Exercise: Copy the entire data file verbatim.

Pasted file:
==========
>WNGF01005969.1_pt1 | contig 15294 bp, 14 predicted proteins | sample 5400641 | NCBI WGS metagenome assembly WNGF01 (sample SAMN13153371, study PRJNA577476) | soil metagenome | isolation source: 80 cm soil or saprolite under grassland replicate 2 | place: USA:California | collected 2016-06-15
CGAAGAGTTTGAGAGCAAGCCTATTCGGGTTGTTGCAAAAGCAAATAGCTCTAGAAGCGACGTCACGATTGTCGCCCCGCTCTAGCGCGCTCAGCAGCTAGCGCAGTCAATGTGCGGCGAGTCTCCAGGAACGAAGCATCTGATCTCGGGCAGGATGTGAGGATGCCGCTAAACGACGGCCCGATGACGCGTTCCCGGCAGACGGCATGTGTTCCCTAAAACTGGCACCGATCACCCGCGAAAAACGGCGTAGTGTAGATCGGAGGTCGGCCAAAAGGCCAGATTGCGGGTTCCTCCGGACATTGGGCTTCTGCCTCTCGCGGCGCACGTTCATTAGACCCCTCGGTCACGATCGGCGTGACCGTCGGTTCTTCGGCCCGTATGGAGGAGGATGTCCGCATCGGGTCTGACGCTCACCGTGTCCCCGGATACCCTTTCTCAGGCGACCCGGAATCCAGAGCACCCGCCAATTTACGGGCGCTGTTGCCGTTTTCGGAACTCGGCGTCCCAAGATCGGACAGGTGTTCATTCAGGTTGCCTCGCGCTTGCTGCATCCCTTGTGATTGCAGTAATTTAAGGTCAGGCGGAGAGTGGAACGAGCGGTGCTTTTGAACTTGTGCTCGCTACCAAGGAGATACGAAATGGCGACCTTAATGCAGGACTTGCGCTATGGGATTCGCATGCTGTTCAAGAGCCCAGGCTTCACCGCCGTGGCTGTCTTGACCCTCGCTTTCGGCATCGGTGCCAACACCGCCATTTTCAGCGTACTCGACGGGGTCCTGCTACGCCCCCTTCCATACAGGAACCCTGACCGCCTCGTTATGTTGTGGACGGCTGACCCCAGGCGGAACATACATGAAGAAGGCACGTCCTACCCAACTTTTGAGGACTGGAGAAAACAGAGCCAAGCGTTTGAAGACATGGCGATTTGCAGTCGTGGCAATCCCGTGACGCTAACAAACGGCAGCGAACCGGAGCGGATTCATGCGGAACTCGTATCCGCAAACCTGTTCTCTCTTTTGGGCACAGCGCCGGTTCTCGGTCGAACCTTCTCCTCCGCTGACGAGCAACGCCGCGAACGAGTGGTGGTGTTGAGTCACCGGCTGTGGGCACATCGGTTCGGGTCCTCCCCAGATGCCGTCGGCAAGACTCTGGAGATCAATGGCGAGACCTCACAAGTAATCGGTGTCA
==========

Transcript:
>WNGF01005969.1_pt1 | contig 15294 bp, 14 predicted proteins | sample 5400641 | NCBI WGS metagenome assembly WNGF01 (sample SAMN13153371, study PRJNA577476) | soil metagenome | isolation source: 80 cm soil or saprolite under grassland replicate 2 | place: USA:California | collected 2016-06-15
CGAAGAGTTTGAGAGCAAGCCTATTCGGGTTGTTGCAAAAGCAAATAGCTCTAGAAGCGACGTCACGATTGTCGCCCCGCTCTAGCGCGCTCAGCAGCTAGCGCAGTCAATGTGCGGCGAGTCTCCAGGAACGAAGCATCTGATCTCGGGCAGGATGTGAGGATGCCGCTAAACGACGGCCCGATGACGCGTTCCCGGCAGACGGCATGTGTTCCCTAAAACTGGCACCGATCACCCGCGAAAAACGGCGTAGTGTAGATCGGAGGTCGGCCAAAAGGCCAGATTGCGGGTTCCTCCGGACATTGGGCTTCTGCCTCTCGCGGCGCACGTTCATTAGACCCCTCGGTCACGATCGGCGTGACCGTCGGTTCTTCGGCCCGTATGGAGGAGGATGTCCGCATCGGGTCTGACGCTCACCGTGTCCCCGGATACCCTTTCTCAGGCGACCCGGAATCCAGAGCACCCGCCAATTTACGGGCGCTGTTGCCGTTTTCGGAACTCGGCGTCCCAAGATCGGACAGGTGTTCATTCAGGTTGCCTCGCGCTTGCTGCATCCCTTGTGATTGCAGTAATTTAAGGTCAGGCGGAGAGTGGAACGAGCGGTGCTTTTGAACTTGTGCTCGCTACCAAGGAGATACGAAATGGCGACCTTAATGCAGGACTTGCGCTATGGGATTCGCATGCTGTTCAAGAGCCCAGGCTTCACCGCCGTGGCTGTCTTGACCCTCGCTTTCGGCATCGGTGCCAACACCGCCATTTTCAGCGTACTCGACGGGGTCCTGCTACGCCCCCTTCCATACAGGAACCCTGACCGCCTCGTTATGTTGTGGACGGCTGACCCCAGGCGGAACATACATGAAGAAGGCACGTCCTACCCAACTTTTGAGGACTGGAGAAAACAGAGCCAAGCGTTTGAAGACATGGCGATTTGCAGTCGTGGCAATCCCGTGACGCTAACAAACGGCAGCGAACCGGAGCGGATTCATGCGGAACTCGTATCCGCAAACCTGTTCTCTCTTTTGGGCACAGCGCCGGTTCTCGGTCGAACCTTCTCCTCCGCTGACGAGCAACGCCGCGAACGAGTGGTGGTGTTGAGTCACCGGCTGTGGGCACATCGGTTCGGGTCCTCCCCAGATGCCGTCGGCAAGACTCTGGAGATCAATGGCGAGACCTCACAAGTAATCGGTGTCA